With the new insolvency code rejected on the grounds that it was unconstitutional, business groups are seeking a greater role in shaping future bills.
Business associations said last week the new insolvency code was the latest in a series of major legislative changes passed by authorities without proper consultation, providing limited time to submit amendments.
“It’s extremely important that we have a predictable process for legal changes, to have changes in a strategic context and with an assessment study,” said Steven van Groningen, vice-president of the Foreign Investors’ Council (FIC), the business advocacy group, during a roundtable on insolvency organized last week.
He was joined by the heads of AmCham Romania, Romanian Business Leaders (RBL) and the Association of Romanian Businesspeople (AOAR).
The FIC vice-president described as “incredible” Romania’s track record in passing around 100 government emergency ordinances yearly, some of them including key bills that impact the overall business environment.
Such is the case with the new insolvency code, which was approved last month through a government emergency ordinance, with PM Victor Ponta arguing that it was part of a wider effort to combat tax evasion.
In the meantime, the code was rejected by the Constitutional Court on many grounds, including its retroactive effect. At present, insolvency procedures are being carried out under the old legislation, which business associations say needs a major overhaul.
“The (e.n. current) insolvency law is very bad, allowing those that want to cheat to make a mockery of creditors,” said Florin Pogonaru, the AOAR president.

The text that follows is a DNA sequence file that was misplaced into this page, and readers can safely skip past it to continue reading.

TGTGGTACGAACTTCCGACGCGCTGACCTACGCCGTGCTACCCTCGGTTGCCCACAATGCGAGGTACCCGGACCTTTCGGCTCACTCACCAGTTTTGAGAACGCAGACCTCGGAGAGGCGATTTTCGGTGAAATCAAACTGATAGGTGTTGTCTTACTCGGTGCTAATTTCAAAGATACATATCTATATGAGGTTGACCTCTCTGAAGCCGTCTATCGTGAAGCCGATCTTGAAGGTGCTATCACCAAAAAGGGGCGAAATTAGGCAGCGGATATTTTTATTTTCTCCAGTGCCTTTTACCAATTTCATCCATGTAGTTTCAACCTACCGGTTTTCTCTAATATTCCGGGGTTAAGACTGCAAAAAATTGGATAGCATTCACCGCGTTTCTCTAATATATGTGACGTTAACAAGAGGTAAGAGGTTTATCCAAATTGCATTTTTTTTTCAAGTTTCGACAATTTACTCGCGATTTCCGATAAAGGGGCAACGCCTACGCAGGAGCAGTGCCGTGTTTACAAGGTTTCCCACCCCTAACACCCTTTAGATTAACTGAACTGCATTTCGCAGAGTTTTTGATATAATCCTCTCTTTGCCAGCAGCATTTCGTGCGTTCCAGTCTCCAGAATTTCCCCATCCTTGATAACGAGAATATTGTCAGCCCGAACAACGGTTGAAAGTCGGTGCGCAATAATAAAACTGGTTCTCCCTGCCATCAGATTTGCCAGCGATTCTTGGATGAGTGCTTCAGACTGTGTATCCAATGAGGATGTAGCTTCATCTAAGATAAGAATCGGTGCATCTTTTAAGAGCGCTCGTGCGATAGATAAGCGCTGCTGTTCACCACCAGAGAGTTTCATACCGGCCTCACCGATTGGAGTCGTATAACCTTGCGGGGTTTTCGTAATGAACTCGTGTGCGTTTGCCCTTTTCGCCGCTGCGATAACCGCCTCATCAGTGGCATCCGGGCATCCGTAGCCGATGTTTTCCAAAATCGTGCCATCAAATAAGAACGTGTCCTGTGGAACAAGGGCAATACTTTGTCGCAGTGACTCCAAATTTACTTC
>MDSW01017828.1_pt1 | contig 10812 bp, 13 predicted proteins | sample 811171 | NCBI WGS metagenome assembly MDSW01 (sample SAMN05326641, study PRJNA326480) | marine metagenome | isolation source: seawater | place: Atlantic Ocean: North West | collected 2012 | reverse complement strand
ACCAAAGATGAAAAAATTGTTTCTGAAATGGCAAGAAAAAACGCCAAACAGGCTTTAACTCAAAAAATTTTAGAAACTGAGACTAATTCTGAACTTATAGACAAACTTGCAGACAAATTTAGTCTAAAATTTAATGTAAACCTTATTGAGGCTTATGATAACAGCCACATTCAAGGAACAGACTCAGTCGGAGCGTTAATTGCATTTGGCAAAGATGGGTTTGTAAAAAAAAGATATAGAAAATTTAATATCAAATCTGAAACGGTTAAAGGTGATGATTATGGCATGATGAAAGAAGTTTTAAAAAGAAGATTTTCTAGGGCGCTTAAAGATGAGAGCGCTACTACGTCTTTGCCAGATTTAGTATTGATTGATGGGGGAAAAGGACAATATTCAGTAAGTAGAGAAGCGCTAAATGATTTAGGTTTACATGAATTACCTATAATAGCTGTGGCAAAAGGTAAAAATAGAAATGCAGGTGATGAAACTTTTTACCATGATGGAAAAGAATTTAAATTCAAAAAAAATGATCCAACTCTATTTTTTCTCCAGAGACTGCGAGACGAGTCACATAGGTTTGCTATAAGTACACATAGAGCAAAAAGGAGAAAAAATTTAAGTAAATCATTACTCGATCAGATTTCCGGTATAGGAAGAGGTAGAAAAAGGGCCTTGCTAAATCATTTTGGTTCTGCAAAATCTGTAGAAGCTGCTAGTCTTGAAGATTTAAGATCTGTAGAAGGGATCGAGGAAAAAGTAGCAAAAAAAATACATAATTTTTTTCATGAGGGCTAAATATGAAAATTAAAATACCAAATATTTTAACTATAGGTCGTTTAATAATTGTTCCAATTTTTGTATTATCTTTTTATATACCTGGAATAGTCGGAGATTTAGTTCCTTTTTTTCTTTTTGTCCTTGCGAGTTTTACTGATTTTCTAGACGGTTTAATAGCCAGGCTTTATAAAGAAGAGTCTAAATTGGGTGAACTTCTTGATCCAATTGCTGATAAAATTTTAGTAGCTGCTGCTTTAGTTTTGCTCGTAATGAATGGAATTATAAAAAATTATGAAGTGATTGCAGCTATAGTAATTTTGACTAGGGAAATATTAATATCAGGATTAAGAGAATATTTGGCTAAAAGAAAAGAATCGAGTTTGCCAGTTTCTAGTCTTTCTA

Pogonaru commented that insolvency procedures in which state-owned entities are creditors are prolonged because the state wants to fully recover its receivables. He added that the increased length of insolvency procedures drives up costs and that the reorganization of companies is not supported.
According to Arin Stanescu, president of the National Union of Insolvency Practitioners (UNPIR), over 94 percent of insolvency procedures are heading towards bankruptcy, while 6 percent are reorganizations. At present, there are some 20,000 ongoing insolvency procedures, against an overall number of companies registered in Romania which stands at 700,000.
Mihai Marcu, president of the RBL, added that commercial creditors do not recover any receivables under the current law. He mentioned situations where the insolvency practitioner gained more than the creditors.
BR asked Stanescu to comment on the allegation regarding the inflated gains of insolvency practitioners.
He said this was not the case as the overall market gains of insolvency practitioners stand at EUR 20 million yearly, on recovered sums of EUR 521 million.
Representatives of the business community expressed their disappointment at the limited dialogue with authorities over the new code. They say the private sector should have had a bigger say on the insolvency legislation. Nonetheless, business associations said they were ready to submit amendments for a new insolvency bill.
The new insolvency law was backed by a EUR 338,000 World Bank loan and was drawn up by specialists from insolvency and professional services firms, with contributions from experts at the Ministry of Justice.
Stanescu, who was a key architect of the new insolvency code, said the National Bank of Romania, along with the association of Romanian banks and that of insurers were constant attendees at work meetings.
Business associations make raft of recommendations
The business environment has not given up following the failure of the insolvency code, and has put out a series of recommendations designed to improve legislation in this field.
This includes the setting up of specialized courts prior to the approval of new insolvency legislation. In order to streamline procedures, more highly trained judges are required.
Valeriu Nistor, AmCham president, says that at present, some bankruptcy judges have to work on 100 cases daily.
The president added that the business community seeks “greater precision” in the recovery of receivables, meaning they should have a say after the reorganization plan is passed.
“Collectively, the business environment has the chance to draw up an insolvency law to protect economic value created over time and make people seriously consider whether to file for bankruptcy or restructure,” said Nistor.